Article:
or am i missing something completely? im pretty sure thats how my old xr400 was set up from factory but could be wrong

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  • grayracer513

Posted March 23, 2010 - 02:39 PM

#8

Am i correct in saying all you need to do is put a T piece near the top of the original breather tube, Than run the T piece into the airbox or next to it.
Therefore, on normal operation it is draining to the bottom because thats the easiest path to follow (may still get some oil residue in the top hose from oil vapors?) and if you were to get stuck in water so the bottom hose is covered it would than draw air through the top hose because thats the path of least resistance?

You are correct, yes. The two things that would make the system ideal would be a reed type check at the bottom (allowing outflow only) and a filter of some sort on the top branch. Neither of these is strictly needed. With a T'd line, there would never be enough vacuum to raise water into the engine because the air flowing in through the top branch would prevent it from building that high.

  • djuhnk

Posted March 23, 2010 - 02:41 PM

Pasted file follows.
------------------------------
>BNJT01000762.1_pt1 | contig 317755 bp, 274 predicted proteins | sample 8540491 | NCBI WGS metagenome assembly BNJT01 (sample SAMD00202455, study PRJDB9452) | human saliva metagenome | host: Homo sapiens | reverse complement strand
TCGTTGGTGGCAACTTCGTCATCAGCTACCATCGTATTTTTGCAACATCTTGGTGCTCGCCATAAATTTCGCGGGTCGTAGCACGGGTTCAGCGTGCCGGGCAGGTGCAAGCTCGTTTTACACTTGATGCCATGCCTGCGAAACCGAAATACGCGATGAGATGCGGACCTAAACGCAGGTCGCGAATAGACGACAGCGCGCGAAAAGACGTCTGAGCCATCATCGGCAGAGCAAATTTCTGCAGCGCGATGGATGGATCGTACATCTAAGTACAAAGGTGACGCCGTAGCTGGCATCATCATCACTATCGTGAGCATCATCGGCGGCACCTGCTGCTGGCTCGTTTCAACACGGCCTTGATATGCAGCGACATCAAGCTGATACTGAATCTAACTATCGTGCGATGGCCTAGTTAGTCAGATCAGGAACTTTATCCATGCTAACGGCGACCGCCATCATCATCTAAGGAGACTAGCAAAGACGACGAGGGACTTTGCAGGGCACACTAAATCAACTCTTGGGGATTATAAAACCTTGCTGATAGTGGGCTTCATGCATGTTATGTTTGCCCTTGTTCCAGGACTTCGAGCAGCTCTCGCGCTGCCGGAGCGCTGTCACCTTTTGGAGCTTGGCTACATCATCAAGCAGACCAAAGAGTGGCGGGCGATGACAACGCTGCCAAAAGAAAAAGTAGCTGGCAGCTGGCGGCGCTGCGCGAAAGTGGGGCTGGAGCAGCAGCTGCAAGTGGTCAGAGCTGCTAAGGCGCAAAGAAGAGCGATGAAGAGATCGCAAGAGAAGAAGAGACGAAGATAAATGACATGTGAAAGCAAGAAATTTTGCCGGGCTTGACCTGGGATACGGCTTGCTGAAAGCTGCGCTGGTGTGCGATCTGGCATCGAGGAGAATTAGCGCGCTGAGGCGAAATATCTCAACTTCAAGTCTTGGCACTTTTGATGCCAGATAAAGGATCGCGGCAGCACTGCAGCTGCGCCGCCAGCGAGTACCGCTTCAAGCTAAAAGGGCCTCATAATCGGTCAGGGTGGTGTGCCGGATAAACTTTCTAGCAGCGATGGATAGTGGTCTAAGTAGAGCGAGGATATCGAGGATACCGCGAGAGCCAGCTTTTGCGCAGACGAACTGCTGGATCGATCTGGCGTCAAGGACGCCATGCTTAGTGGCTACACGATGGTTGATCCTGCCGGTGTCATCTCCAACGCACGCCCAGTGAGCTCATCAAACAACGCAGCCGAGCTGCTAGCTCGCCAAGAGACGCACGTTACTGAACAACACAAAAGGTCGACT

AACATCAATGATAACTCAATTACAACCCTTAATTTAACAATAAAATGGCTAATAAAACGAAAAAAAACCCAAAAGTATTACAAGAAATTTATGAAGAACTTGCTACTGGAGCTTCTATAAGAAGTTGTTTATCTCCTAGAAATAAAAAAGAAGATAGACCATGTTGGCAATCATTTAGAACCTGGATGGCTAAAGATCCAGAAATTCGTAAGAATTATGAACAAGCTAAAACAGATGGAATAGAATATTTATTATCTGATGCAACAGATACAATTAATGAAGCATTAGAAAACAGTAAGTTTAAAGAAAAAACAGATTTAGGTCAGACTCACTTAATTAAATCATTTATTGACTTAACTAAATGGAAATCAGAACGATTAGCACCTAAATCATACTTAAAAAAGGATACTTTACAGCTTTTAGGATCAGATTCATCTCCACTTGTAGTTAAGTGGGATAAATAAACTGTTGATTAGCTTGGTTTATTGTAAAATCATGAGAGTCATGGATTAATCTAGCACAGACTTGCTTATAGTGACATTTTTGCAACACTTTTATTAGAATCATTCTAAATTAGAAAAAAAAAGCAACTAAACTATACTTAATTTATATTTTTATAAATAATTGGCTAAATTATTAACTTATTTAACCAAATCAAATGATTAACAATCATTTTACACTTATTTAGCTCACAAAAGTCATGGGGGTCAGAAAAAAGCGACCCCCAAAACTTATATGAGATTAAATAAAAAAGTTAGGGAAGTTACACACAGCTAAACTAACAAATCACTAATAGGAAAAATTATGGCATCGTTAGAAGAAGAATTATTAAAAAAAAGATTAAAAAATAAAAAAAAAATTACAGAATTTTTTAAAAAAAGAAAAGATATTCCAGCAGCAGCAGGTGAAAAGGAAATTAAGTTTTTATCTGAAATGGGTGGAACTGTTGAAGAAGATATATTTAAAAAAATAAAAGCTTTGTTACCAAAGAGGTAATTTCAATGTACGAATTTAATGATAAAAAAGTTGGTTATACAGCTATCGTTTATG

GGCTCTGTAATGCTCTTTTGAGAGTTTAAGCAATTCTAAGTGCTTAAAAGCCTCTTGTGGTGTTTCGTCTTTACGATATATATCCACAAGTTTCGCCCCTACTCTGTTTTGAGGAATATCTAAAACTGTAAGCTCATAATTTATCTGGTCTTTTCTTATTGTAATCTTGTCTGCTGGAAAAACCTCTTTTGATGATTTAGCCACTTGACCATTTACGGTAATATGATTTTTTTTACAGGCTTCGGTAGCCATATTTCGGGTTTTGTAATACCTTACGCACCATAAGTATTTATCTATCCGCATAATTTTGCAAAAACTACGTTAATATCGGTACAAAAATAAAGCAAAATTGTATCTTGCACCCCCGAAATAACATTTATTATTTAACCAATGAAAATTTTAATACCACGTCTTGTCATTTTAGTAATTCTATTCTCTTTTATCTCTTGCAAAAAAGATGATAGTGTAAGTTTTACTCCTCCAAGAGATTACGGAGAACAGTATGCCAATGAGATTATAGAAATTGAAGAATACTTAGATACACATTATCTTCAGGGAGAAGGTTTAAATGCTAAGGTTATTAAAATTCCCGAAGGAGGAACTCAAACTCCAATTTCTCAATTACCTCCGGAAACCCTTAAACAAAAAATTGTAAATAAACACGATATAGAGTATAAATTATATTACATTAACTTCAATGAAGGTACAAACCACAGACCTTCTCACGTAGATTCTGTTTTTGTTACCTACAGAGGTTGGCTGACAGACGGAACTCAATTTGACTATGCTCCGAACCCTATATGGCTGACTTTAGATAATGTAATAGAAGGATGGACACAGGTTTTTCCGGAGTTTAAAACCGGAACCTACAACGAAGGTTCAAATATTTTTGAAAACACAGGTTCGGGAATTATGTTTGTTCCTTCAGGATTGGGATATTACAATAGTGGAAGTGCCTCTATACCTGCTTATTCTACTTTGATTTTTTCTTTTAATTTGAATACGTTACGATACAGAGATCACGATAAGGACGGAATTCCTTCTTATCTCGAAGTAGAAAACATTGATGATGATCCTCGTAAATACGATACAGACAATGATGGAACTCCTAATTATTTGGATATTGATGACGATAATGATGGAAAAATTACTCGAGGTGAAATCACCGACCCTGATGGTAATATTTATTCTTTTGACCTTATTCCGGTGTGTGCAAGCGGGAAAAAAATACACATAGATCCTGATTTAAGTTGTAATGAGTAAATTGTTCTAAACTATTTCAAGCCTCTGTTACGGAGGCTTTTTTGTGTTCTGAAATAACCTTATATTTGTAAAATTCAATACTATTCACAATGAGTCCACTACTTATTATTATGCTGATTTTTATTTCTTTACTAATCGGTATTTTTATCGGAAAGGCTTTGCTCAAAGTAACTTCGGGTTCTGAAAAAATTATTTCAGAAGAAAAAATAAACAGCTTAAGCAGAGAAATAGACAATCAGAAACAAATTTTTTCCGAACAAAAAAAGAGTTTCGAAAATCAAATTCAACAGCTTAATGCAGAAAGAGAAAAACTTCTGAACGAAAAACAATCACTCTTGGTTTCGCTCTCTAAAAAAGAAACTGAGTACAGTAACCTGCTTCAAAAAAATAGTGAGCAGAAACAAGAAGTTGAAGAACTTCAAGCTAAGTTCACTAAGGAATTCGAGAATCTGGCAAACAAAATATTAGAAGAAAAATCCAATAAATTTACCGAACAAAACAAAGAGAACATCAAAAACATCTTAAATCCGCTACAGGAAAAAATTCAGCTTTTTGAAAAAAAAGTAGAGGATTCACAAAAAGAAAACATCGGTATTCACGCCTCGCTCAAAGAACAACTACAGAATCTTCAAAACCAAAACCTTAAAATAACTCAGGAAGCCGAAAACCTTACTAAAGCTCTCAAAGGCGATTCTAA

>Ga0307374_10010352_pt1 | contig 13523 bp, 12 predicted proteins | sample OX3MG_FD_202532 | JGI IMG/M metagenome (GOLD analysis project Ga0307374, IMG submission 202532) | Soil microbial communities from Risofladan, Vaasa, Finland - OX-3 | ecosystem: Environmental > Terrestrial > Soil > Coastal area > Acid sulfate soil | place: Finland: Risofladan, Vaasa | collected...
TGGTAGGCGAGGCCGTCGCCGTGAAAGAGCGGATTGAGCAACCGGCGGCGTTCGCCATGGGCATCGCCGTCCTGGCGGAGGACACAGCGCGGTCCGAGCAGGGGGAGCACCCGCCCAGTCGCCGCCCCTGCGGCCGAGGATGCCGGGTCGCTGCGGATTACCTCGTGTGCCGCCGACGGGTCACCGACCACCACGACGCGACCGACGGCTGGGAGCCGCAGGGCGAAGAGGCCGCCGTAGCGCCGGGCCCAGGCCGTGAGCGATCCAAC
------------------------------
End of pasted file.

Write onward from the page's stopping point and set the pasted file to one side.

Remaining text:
#9

Am i correct in saying all you need to do is put a T piece near the top of the original breather tube, Than run the T piece into the airbox or next to it.
Therefore, on normal operation it is draining to the bottom because thats the easiest path to follow (may still get some oil residue in the top hose from oil vapors?) and if you were to get stuck in water so the bottom hose is covered it would than draw air through the top hose because thats the path of least resistance?

or am i missing something completely? im pretty sure thats how my old xr400 was set up from factory but could be wrong


yeah that sounds like it makes a lot of sense.. but does the 2nd hose need to go to the airbox? couldnt you just zip tie it to the frame up high or something?

  • tek_01

Posted March 23, 2010 - 02:42 PM

#10

One last question, if i were to ride the bike as it is completely stock through water that is completely covering the bottom hose would it suck water in even if i didn't stall it in the water or try start it in the water?

yeah that sounds like it makes a lot of sense.. but does the 2nd hose need to go to the airbox? couldnt you just zip tie it to the frame up high or something?